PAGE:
The three-time National Basketball Association Most Valuable Player took this opening game of the best-of-seven Western Conference finals into his hands and shaped it into a 111-106 Lakers victory.
Johnson finished with 21 assists, but it was the volume of his feeds that carried the day, and their sheer effectiveness.
"They double-team and I make the pass," said Johnson, who had seven assists in the pivotal fourth quarter. "I got up only eight shots, so somebody had to be open. It's my job to find them."
The Trail Blazers were riding a 14-point lead in the waning moments of the third quarter. The sellout crowd of 12,884 at Memorial Coliseum was at its noisiest, already sensing victory.
Then Johnson took over, making plays like the one when he pointed Vlade Divac to a gaping hole in the Portland defense and gently lofted the ball to the Los Angeles center for a layup.
Johnson ran the game from the floor, urging Divac to take a smaller Cliff Robinson to the hoop.
"We saw some mismatches that we took advantage of in the fourth quarter and guys were scoring inside," Johnson said. "They went to their small team and we attacked that team very well."
When the clamor subsided, the Lakers had run off 15 straight points to take a 93-92 lead with 8 minutes, 12 seconds left.
Though there were many more hotly contested plays before the victory was sealed, that crucial stretch was the prelude to the Lakers' victory.
"They're tough-minded," Lakers coach Mike Dunleavy said of his players. "They don't quit, no matter what it looks like."
Worthy put up 28 points to lead the Lakers, Scott scored 19, Perkins had 18, Divac scored 12 and Teagle had 14 off the bench. Johnson scored 15 points.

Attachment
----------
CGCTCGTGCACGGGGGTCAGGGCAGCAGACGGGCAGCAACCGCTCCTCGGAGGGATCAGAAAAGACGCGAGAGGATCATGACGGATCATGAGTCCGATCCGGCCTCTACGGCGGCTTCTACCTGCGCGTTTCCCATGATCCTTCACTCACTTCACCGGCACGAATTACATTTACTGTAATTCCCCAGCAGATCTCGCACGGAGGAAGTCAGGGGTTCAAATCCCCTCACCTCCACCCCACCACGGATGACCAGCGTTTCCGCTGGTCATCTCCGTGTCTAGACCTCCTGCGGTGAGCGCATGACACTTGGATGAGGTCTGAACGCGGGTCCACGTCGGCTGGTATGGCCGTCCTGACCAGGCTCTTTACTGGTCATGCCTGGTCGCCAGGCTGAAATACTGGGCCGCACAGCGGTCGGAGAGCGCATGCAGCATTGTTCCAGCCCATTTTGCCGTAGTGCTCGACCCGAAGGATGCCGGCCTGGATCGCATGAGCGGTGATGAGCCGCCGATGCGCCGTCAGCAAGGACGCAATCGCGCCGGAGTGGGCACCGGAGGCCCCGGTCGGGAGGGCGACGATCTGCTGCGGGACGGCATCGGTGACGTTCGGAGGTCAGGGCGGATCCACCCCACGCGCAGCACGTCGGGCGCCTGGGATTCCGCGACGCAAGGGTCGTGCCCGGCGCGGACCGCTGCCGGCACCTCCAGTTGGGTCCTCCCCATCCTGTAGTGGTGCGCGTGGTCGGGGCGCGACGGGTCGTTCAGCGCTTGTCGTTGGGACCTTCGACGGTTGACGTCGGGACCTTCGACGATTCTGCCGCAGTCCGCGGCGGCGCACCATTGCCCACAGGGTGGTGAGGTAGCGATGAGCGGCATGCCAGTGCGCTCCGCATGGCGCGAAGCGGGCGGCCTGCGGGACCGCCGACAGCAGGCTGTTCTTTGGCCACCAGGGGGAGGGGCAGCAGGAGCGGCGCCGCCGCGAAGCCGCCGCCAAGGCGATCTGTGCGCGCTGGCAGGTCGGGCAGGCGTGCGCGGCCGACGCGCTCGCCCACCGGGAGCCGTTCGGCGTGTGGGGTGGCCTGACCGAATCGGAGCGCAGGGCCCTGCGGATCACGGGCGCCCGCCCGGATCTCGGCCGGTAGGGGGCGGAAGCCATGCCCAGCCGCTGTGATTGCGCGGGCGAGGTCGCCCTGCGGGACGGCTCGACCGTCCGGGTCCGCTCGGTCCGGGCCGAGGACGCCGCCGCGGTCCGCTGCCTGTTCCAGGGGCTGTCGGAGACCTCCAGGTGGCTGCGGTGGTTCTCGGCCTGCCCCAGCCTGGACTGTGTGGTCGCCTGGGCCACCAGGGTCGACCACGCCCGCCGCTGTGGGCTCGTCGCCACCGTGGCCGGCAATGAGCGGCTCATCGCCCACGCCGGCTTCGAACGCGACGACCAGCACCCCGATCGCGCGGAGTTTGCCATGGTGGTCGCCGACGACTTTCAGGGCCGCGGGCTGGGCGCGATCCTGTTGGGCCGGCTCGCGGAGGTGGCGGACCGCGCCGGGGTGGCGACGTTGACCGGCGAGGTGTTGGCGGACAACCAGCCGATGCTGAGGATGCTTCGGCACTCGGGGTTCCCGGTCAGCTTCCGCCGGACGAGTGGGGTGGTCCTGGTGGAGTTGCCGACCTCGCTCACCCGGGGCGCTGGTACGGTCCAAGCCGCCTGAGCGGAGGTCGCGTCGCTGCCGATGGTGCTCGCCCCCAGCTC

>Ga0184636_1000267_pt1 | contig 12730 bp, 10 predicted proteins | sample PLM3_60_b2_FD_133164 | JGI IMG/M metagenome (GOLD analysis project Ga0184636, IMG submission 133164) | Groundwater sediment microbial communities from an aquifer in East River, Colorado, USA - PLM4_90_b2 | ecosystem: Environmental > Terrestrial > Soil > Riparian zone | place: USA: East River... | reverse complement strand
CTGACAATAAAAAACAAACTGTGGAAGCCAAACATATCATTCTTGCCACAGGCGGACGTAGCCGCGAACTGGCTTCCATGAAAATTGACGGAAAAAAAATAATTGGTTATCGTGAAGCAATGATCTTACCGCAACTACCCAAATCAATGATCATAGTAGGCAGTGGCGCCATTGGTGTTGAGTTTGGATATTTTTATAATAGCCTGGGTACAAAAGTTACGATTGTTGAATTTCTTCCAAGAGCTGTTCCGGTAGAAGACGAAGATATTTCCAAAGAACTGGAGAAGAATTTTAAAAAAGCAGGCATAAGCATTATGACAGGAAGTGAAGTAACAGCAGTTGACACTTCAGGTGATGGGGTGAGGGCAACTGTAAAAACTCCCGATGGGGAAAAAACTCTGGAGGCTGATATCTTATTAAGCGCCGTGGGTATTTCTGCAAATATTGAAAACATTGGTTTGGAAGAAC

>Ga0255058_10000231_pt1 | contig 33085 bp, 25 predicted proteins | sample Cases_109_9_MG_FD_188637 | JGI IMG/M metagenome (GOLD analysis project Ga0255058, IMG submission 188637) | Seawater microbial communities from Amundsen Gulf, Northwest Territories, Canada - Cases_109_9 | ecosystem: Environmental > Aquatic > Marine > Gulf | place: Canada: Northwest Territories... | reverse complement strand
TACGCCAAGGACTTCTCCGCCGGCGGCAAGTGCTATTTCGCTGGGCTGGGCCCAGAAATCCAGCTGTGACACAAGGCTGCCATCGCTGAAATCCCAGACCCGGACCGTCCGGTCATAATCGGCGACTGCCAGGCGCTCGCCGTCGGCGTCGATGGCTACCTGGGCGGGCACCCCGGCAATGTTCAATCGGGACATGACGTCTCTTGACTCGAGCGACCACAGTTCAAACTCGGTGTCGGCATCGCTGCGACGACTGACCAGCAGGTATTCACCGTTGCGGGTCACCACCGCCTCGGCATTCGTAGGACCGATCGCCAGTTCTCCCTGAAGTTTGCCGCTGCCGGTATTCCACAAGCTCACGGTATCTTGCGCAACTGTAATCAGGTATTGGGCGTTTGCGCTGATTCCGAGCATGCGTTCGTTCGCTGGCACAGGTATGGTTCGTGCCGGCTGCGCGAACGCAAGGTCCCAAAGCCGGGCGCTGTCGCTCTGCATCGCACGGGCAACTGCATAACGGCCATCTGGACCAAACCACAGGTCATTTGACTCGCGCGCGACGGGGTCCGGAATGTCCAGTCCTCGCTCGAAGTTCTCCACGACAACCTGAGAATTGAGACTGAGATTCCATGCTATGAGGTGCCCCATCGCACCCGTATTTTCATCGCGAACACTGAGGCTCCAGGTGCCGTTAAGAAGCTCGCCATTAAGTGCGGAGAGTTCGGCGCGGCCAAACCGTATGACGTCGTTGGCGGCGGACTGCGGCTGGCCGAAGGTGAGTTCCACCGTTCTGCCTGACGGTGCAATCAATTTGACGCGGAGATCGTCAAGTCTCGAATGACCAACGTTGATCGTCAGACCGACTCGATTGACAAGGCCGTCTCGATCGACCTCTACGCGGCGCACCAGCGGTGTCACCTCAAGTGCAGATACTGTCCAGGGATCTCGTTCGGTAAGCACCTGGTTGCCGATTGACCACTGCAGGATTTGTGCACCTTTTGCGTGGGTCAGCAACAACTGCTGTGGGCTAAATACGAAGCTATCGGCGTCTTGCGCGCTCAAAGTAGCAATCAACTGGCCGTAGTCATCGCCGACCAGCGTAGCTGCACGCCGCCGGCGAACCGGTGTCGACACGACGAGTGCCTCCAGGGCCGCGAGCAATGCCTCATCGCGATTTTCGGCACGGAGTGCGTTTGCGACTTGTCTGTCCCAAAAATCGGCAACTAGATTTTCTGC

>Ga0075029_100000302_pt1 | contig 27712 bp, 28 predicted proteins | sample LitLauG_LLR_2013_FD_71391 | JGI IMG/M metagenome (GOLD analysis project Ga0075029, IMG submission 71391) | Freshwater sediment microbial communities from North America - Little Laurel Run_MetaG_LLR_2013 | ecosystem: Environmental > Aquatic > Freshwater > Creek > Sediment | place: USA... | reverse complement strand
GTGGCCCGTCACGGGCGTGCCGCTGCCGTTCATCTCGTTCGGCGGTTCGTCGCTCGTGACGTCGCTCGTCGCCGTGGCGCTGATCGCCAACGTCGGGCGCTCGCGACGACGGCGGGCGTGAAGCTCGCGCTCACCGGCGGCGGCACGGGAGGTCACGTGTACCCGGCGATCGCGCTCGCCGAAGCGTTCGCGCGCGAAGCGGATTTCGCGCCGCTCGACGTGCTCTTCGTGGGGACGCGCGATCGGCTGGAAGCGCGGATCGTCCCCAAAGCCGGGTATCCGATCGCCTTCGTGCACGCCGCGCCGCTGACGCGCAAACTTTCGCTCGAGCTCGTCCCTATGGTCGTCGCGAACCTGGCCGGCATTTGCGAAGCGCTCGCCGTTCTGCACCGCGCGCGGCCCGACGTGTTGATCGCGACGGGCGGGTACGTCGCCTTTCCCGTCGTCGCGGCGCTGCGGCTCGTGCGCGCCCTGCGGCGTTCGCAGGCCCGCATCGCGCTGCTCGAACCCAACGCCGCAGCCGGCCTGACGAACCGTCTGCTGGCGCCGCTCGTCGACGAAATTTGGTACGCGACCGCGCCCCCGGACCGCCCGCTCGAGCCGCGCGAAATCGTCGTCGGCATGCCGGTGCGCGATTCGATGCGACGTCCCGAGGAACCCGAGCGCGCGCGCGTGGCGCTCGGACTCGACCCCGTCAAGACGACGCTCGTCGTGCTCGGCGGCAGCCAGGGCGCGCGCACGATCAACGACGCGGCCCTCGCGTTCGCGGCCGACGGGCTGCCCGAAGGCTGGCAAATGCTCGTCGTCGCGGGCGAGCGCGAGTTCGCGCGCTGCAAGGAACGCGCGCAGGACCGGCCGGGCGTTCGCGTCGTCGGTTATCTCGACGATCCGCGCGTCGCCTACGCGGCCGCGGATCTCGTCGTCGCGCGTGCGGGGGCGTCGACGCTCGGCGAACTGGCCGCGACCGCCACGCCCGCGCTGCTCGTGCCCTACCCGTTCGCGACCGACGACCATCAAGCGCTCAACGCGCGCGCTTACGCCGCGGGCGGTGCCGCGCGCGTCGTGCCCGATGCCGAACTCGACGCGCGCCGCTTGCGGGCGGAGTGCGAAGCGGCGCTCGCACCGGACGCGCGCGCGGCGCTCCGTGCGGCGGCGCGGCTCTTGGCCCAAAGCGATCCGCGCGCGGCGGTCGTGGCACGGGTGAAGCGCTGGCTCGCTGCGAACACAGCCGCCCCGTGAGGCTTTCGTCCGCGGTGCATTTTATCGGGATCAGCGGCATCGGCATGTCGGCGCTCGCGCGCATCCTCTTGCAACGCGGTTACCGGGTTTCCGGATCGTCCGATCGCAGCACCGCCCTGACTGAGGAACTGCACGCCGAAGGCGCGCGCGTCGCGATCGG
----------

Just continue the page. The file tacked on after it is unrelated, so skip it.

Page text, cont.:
And, of course, it was Johnson who put the Lakers ahead to stay when he drove to the basket to make the score 105-104 with 2:40 left.
"We gave them a chance to win the game and they took it," Portland coach Rick Adelman said tersely. "Magic was just terrific at finding the open people. We didn't rotate well enough a number of times and make somebody else, Byron Scott, beat us."
It was a stinging loss for the Blazers, robbing them of the home-court advantage they had worked for all season long.
"We've got our work cut out for us now," said Portland's Clyde Drexler, who had 28 points, eight rebounds and 12 assists. "We felt it would be a tough series to start with. Now it's a little tougher."
The victory spoke even louder for the Lakers, showing that they are not just good these days, they are hungry.
The Lakers showed outright disrespect for the host Blazers.
That was clear when, after locking arms with Johnson late in the first half, Jerome Kersey gave the Lakers star a little shove. Johnson turned and shoved Kersey with a tad more force.
"He pushed me," Johnson said. "This is the playoffs. I can't let him get away with that."
The Lakers started quickly and took a 27-17 lead as the usually boisterous Portland crowd became subdued, as if in a state of shock.
The Blazers became restless, however, and took the lead early in the second period.
Portland led, 62-55, at halftime and stayed out front, hitting its biggest margin, 92-78, with 44.1 seconds left in the third quarter.
Up to that point, the Blazers' performance was formidable, but it was no match for the Magic show.
"We've been there before," Johnson said. "We understand what it takes to win on the road. We didn't lose our composure. We always stay with the game plan."